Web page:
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Disaster(   Apart from the appalling loss of life on the

Halifax. battlefields, and the number of men who have rett ed home injured or broken in health, the occurrent Nvhich seemed to bring the war nearest was the terril t explosion of, a munition ship in Halifax Harbour i t December 6, 1917, when the buildings of the old Nova. icotian seaport were shattered as if by an earthquah , and thousands of her citizens lost their lives or suffere,_ dreadful injuries.

Effect of U.s It is impossible even to suggest in such

war in   limited space the effect of the war on

Canada. Canada and her people. Indeed it is as yet quite beymnd our power to estimate it. In the years immediate:j, before the war, a great proportion of Canadians appeared to be very much taken up with the concerns of themselves and their own country, but the war has caused both Government and people to take broader and less self-centred views.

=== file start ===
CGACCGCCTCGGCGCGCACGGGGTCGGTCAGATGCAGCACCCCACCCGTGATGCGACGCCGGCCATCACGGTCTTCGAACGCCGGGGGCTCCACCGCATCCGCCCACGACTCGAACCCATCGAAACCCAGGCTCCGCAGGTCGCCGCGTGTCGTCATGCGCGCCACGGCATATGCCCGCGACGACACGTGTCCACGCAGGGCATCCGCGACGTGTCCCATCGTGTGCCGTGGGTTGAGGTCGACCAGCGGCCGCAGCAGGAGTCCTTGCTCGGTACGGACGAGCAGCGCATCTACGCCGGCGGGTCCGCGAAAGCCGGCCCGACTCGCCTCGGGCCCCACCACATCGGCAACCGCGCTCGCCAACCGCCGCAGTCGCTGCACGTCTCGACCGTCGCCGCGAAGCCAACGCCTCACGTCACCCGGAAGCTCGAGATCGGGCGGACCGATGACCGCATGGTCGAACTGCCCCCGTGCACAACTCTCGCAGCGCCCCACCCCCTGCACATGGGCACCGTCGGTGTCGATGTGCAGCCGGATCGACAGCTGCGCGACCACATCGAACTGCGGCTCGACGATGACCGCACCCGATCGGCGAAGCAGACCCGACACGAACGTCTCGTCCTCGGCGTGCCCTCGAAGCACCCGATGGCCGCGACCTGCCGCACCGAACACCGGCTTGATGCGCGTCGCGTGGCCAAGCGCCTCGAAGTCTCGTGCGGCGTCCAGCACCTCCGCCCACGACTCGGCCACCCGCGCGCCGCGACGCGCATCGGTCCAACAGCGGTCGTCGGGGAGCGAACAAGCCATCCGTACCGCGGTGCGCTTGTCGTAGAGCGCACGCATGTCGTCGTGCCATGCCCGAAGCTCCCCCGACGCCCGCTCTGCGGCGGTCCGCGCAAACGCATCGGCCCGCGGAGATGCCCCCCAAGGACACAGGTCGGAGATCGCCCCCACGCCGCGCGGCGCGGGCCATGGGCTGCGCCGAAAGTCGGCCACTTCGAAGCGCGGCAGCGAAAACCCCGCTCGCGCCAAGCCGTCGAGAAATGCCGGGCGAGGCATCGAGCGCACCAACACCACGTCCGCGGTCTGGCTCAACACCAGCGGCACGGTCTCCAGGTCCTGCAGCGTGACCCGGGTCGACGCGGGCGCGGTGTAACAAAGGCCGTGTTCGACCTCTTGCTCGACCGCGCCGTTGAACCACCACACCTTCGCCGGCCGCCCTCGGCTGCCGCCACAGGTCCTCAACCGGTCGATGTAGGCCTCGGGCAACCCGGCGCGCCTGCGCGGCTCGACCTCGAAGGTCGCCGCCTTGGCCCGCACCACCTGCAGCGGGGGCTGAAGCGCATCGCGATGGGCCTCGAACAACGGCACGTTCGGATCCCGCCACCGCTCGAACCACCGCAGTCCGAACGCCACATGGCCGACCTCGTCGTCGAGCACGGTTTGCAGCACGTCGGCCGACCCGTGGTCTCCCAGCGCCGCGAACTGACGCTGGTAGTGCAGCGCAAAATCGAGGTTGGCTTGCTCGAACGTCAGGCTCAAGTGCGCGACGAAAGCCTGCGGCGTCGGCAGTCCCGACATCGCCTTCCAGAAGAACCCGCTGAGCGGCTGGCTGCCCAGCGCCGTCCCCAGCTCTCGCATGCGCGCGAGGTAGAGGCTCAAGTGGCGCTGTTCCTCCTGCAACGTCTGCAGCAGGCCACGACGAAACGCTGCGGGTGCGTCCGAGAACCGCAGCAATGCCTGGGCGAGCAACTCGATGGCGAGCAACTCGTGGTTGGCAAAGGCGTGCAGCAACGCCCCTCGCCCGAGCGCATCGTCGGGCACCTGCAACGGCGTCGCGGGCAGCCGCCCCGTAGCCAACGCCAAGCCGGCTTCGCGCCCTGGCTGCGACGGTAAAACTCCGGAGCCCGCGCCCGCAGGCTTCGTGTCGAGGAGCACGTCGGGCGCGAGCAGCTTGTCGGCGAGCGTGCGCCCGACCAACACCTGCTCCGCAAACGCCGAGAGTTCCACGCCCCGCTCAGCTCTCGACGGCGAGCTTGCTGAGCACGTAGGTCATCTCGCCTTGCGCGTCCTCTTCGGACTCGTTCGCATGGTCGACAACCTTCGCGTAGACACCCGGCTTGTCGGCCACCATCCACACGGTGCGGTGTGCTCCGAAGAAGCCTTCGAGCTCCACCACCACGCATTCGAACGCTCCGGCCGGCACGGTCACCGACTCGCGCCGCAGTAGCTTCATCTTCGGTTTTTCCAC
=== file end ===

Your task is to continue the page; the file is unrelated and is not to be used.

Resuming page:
Prosperity. After the first weeks of consternation and .

uncertainty, the demand for war supplies,

both for ourselves, the :Motherland and our Allies, caused
a vast increase in many lines of business, and there has
been plenty of work for all able to do it. On the other
hand, though money has been plentiful, many kinds of
goods have been very scarce. There were two reasons for
the scarcity. One was the great waste caused by the de-
struction of goods in war, including the sinking of ships

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